These labels are championing local weaves and crafts, from Ilkal fabrics to Kasuti work
Moumi Moola and Preeti Bhutani, Taatini
There was something about Kasuti work, the folk embroidery technique of Karnataka, that made sisters Moumi Moola and Preeti Bhutani want to pair it with the weaves Assam, through their label Taatini. “We’re part Kannadiga and part Assamese, and we see Taatini as a way of bringing our diverse cultures together,” shares Moumi, who is based in Bengaluru. “We started conceptualising and researching in 2015. Today, we work with the Bodo, Mishing and Rabha tribes in Assam; Kasuti artists in Hubli and weavers in a village near Varanasi,” she adds.
Eri silk and Kasuti might not seem like the ideal pairing, but Preeti, believes that they are a natural fit, as handwoven fabrics lend themselves well to the embroidery technique. “From a technical aspect, Kasuti works well on handwoven fabrics as the technique dictates that the warp and weft threads are first counted out to be able to do this kind of embroidery,” explains the designer and creative head, who looks after the label from Delhi.
While the final product is nothing short of genius, it took a lot of hard work to get the look they had in mind. Preeti recalls endless hours spent perfecting the fabrics’ density and then experimenting with the right dyes that would do justice to both the weave and the embroidery. “Initially, there was a lot of trial and error, to get the correct density of fabric that would best showcase Kasuti as well as the Eri fabric. The type of natural dyes used also played their part, as some dyes made the yarns stick together making it difficult for the embroiderers to work on,” reveals Preeti who has a masters in handwoven fabrics and a diploma in textile design.
The duo is currently working with a cross section of weaving clusters and craft communities across India, but they hope to do their bit to revive Ilkal saris and Hase Chitra, a traditional wall decoration art form done with dyes made with different soils and vegetable dyes.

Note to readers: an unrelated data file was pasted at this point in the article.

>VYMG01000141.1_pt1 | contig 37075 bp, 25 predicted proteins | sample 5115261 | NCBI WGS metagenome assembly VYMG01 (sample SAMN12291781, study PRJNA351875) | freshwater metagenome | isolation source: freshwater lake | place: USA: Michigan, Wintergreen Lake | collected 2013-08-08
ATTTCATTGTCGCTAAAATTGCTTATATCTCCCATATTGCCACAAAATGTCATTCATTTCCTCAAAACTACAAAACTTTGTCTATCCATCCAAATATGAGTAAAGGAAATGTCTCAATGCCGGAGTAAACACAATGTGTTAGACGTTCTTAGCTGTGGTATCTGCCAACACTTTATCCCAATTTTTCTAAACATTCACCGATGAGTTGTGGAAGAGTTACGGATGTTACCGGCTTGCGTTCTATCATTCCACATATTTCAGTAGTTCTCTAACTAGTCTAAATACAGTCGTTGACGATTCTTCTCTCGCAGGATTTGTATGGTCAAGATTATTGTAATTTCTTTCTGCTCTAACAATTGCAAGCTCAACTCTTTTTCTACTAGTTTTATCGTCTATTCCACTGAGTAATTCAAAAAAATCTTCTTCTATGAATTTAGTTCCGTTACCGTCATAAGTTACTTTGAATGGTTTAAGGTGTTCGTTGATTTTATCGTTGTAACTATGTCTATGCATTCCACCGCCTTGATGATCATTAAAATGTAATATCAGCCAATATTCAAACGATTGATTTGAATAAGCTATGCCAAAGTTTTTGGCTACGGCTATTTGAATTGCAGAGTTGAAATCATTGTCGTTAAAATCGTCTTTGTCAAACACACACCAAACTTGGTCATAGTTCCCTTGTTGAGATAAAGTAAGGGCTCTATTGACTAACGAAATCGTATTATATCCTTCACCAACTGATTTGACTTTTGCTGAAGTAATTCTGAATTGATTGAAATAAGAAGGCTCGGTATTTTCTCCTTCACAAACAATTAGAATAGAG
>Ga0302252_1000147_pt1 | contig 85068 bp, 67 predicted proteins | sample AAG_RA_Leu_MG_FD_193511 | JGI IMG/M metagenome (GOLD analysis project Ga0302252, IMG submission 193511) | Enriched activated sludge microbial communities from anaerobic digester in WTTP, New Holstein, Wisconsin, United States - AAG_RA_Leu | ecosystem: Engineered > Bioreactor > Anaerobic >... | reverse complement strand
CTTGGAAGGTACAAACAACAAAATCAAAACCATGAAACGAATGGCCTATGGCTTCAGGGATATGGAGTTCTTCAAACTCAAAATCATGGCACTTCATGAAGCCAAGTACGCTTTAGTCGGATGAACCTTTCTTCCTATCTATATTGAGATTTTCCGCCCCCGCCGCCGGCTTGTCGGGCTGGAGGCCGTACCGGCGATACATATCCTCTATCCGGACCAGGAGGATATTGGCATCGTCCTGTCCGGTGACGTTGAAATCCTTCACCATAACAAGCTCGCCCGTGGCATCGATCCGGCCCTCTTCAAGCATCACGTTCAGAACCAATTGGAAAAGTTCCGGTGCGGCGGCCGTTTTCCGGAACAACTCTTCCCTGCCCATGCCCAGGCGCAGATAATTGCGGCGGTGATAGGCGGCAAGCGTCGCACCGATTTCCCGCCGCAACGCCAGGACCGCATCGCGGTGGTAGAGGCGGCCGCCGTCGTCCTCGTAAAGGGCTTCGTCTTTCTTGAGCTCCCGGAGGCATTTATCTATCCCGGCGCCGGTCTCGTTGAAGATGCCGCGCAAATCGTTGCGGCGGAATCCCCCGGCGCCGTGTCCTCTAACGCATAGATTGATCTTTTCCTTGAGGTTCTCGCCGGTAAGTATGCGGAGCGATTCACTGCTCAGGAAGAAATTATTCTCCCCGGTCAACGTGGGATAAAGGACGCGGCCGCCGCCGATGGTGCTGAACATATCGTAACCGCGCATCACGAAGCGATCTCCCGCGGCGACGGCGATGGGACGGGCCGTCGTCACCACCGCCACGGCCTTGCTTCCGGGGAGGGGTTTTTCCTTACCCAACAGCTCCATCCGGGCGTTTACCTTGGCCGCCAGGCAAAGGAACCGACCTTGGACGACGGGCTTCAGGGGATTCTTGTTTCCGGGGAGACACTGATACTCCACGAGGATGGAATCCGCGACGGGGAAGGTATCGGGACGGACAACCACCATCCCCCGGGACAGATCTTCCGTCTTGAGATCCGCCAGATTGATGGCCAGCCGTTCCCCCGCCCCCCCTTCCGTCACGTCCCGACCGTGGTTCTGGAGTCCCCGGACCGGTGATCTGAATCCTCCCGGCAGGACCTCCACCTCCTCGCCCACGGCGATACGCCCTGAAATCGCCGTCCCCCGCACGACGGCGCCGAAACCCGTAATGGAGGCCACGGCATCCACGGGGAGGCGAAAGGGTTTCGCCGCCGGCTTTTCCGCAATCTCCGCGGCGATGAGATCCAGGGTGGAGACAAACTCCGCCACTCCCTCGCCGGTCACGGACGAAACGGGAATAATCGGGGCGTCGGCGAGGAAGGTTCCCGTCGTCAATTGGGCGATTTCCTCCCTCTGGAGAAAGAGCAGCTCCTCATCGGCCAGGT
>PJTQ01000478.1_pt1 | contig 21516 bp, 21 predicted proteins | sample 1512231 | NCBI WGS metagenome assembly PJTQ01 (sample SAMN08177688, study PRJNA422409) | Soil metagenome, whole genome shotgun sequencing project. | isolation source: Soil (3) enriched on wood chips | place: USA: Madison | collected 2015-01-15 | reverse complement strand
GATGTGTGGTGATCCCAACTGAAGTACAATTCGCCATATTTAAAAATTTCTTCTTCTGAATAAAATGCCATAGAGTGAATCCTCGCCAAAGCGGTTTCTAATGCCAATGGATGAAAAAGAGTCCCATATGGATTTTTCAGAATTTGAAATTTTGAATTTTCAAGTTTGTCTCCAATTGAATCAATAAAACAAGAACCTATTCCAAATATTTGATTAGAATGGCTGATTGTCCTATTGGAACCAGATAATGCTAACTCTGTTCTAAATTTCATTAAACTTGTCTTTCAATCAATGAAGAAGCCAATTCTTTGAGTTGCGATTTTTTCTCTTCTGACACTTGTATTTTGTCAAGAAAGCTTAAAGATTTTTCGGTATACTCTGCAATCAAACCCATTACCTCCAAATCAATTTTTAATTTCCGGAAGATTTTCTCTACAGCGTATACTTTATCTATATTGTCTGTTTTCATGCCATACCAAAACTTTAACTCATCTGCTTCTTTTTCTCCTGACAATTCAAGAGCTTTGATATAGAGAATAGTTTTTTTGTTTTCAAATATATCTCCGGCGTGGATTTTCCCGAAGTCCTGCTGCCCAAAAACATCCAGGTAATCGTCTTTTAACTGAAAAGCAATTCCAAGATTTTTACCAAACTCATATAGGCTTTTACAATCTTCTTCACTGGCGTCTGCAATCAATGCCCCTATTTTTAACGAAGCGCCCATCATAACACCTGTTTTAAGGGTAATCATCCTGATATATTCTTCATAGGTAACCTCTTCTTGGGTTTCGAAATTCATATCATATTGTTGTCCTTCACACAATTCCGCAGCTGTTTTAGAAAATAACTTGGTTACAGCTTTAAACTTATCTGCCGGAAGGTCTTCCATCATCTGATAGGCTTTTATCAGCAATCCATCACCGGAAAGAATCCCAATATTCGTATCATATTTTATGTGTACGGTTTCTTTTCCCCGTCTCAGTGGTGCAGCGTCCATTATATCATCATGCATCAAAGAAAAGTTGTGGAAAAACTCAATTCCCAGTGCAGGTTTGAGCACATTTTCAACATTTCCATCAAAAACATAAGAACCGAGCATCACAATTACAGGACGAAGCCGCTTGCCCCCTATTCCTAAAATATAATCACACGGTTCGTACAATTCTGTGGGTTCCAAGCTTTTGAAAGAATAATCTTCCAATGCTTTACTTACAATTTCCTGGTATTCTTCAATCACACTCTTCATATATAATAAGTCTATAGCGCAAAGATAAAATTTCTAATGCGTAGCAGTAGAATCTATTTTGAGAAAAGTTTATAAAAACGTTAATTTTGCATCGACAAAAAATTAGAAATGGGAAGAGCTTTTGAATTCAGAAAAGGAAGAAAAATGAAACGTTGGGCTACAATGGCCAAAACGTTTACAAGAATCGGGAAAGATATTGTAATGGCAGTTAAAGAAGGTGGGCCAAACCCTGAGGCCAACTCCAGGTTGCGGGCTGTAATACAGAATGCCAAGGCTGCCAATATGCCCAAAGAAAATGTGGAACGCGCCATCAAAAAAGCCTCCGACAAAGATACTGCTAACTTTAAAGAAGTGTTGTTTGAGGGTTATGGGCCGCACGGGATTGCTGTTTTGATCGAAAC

Nikitha Satish, Dori Designs
NOSTALGIA and travel serve as inspirations for Nikitha Satish who started Dori Designs four years ago. But it is the weaves of local handlooms in and around Dharwad, where she grew up, that really spoke to her and led her down the path of reviving forgotten textiles. “I was fascinated with fashion since I was 13. I knew I wanted to design and got myself a degree and a diploma in fashion. After working for an ethnic brand for two years, I wanted to start something on my own. During my research, the diversity and history of traditional textiles amazed me and I decided to work with Indian textiles,” shares Nikitha.
The pret line mainly uses Ilkal fabrics sourced from Amingad in Bagalkot district, but she also mixes things up with natural-dyed handwoven cotton from Charaka, a women’s co-operative society, in Heggodu. While her aesthetic is minimal, she does employ Kasuti embroidery to add a design element to her garments. The embroidery is done by a Dharwad- based NGO called KaiKrafts. “Kasuti is very intricate and time consuming.
Hence it’s not as commercialised as some of the other embroideries of India. KaiKrafts trains women and also helps them become financially independent,” explains Nikitha, who recently launched a capsule collection called Anne, made with the cotton sourced from Charaka. “The clothes are all pastels and it is a basic edit in terms of silhouette and patterns. It is inspired by the early ’40s’ laid-back style,” she shares.
Janhavi Kulkarni, Kale Nele
DHARWAD native, Janhavi Kulkarni felt that there was a need to shine light on the weaves of Karnataka, especially when the fabrics of neighbouring states like Andhra, Tamil Nadu and Kerala were being celebrated not just in India but across the world. This was back in 2012. “As a qualified textile designer, I wanted to do something to revive our local weaves,” says Bengaluru-based Janhavi, who runs Kale Nele, a brand that is dedicated to Karnataka crafts.
A product of Shreemati Nathibai Damodar Thacker-sey Women’s University, Mumbai, Janhavi moved to Bengaluru and worked with an export house and handloom home decor store before setting up on her own. “I started Kale Nele with a team of two, and now we have grown to 12 and we also have numerous weavers and craft clusters under our wings,” shares Janhavi. Weaves are sourced from Northern Karnataka, from pockets such as Ilkal, Guledgud, Gadag and Bethigere. The fabrics are then sent to villages in and around Dharwad where they are embroidered with Kasuti work by local craftswomen. Once this is done, they are sent to her studio in Bengaluru where they are turned into garments, dupattas, stoles, accessories and home furnishings.
While Ilkal is one of the main weaves she works with, Janhavi is also known for her experimentation with the Khunn fabric, a cotton weave traditionally used to make blouses. At Kale Nele, Khunn is woven into saris, thanks to Janhavi’s decision to increase the width of the looms. Besides saris, it is also turned into dupattas. Janhavi’s studio also focuses on crafts like gubbi-making, an old Karnataka tradition where sparrows fashioned out of cloth were used to make mobiles for babies’ cradles. While cottons have been her focus up until now, she plans to work with the silk weavers of Doddaballapur soon.